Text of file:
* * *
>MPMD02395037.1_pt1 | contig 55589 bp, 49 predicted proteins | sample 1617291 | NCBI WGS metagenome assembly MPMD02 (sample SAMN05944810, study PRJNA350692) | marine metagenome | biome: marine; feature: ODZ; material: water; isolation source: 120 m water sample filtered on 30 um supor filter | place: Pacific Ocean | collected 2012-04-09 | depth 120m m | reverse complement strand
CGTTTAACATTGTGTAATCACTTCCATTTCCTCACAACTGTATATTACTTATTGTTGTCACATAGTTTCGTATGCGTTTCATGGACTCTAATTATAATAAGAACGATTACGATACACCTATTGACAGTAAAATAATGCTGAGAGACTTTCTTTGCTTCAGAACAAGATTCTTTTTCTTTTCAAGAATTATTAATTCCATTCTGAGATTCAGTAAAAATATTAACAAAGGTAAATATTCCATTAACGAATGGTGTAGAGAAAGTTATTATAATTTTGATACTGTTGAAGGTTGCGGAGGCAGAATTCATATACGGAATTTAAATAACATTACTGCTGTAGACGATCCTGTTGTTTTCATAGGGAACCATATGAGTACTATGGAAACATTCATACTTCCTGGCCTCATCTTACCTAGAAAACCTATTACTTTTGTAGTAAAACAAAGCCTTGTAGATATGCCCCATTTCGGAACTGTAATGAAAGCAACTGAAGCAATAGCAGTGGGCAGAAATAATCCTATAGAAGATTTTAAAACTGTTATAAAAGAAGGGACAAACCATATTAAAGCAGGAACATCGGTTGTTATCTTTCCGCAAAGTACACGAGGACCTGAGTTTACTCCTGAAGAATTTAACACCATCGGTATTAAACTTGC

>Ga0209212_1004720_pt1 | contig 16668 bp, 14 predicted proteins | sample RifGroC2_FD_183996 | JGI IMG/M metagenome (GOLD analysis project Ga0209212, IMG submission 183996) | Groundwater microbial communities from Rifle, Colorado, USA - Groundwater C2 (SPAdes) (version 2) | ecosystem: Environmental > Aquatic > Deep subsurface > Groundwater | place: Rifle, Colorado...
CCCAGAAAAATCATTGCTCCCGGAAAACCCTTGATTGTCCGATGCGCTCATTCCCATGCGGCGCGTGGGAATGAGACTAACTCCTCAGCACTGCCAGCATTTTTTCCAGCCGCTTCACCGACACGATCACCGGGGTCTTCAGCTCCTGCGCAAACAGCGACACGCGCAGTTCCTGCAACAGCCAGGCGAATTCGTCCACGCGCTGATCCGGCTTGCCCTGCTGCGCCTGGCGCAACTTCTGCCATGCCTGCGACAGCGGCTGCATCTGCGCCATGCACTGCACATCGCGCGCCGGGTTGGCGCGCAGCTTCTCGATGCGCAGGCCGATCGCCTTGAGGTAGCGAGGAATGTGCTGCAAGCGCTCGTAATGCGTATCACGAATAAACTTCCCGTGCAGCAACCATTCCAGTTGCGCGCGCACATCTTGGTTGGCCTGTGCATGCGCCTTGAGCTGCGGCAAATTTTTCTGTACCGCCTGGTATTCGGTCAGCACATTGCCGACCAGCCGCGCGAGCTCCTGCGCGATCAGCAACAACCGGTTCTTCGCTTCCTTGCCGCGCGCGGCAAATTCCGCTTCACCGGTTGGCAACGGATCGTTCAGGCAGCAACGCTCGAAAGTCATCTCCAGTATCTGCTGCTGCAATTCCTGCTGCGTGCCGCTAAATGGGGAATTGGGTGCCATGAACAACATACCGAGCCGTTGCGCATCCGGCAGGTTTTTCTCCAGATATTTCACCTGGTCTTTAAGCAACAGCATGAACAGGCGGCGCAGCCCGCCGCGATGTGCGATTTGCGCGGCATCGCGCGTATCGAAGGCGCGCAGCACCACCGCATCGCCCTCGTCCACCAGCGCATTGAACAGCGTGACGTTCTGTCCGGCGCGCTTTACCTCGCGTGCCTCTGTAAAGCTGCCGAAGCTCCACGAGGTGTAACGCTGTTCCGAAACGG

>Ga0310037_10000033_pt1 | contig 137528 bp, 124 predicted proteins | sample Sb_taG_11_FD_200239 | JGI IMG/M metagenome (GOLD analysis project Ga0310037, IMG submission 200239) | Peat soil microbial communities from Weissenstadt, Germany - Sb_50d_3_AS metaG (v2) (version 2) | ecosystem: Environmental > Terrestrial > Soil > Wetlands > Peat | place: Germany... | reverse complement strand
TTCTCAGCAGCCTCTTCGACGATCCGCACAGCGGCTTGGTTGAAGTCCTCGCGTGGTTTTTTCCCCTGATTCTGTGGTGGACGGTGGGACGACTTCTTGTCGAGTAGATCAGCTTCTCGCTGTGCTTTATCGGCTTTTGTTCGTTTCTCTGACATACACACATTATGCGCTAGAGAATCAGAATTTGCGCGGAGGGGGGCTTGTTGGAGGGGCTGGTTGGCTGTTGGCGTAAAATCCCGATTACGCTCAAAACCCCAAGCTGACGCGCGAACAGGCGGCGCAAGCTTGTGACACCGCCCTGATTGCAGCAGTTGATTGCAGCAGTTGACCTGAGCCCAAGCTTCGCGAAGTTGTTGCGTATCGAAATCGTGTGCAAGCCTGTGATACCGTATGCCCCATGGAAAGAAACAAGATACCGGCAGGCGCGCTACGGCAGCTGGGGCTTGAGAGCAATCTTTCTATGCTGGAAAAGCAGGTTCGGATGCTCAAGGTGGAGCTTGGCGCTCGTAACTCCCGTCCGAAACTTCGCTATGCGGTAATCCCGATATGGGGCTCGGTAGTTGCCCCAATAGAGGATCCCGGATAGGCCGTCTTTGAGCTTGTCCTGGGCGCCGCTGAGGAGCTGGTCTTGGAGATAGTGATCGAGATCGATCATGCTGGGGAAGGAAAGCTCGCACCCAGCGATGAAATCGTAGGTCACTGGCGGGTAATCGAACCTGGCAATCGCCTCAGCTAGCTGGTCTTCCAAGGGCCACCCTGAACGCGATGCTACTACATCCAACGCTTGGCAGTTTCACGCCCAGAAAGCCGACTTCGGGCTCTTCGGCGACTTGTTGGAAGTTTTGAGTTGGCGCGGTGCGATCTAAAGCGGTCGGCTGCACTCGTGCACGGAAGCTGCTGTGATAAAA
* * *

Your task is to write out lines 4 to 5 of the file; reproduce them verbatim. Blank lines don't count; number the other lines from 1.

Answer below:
CCCAGAAAAATCATTGCTCCCGGAAAACCCTTGATTGTCCGATGCGCTCATTCCCATGCGGCGCGTGGGAATGAGACTAACTCCTCAGCACTGCCAGCATTTTTTCCAGCCGCTTCACCGACACGATCACCGGGGTCTTCAGCTCCTGCGCAAACAGCGACACGCGCAGTTCCTGCAACAGCCAGGCGAATTCGTCCACGCGCTGATCCGGCTTGCCCTGCTGCGCCTGGCGCAACTTCTGCCATGCCTGCGACAGCGGCTGCATCTGCGCCATGCACTGCACATCGCGCGCCGGGTTGGCGCGCAGCTTCTCGATGCGCAGGCCGATCGCCTTGAGGTAGCGAGGAATGTGCTGCAAGCGCTCGTAATGCGTATCACGAATAAACTTCCCGTGCAGCAACCATTCCAGTTGCGCGCGCACATCTTGGTTGGCCTGTGCATGCGCCTTGAGCTGCGGCAAATTTTTCTGTACCGCCTGGTATTCGGTCAGCACATTGCCGACCAGCCGCGCGAGCTCCTGCGCGATCAGCAACAACCGGTTCTTCGCTTCCTTGCCGCGCGCGGCAAATTCCGCTTCACCGGTTGGCAACGGATCGTTCAGGCAGCAACGCTCGAAAGTCATCTCCAGTATCTGCTGCTGCAATTCCTGCTGCGTGCCGCTAAATGGGGAATTGGGTGCCATGAACAACATACCGAGCCGTTGCGCATCCGGCAGGTTTTTCTCCAGATATTTCACCTGGTCTTTAAGCAACAGCATGAACAGGCGGCGCAGCCCGCCGCGATGTGCGATTTGCGCGGCATCGCGCGTATCGAAGGCGCGCAGCACCACCGCATCGCCCTCGTCCACCAGCGCATTGAACAGCGTGACGTTCTGTCCGGCGCGCTTTACCTCGCGTGCCTCTGTAAAGCTGCCGAAGCTCCACGAGGTGTAACGCTGTTCCGAAACGG

>Ga0310037_10000033_pt1 | contig 137528 bp, 124 predicted proteins | sample Sb_taG_11_FD_200239 | JGI IMG/M metagenome (GOLD analysis project Ga0310037, IMG submission 200239) | Peat soil microbial communities from Weissenstadt, Germany - Sb_50d_3_AS metaG (v2) (version 2) | ecosystem: Environmental > Terrestrial > Soil > Wetlands > Peat | place: Germany... | reverse complement strand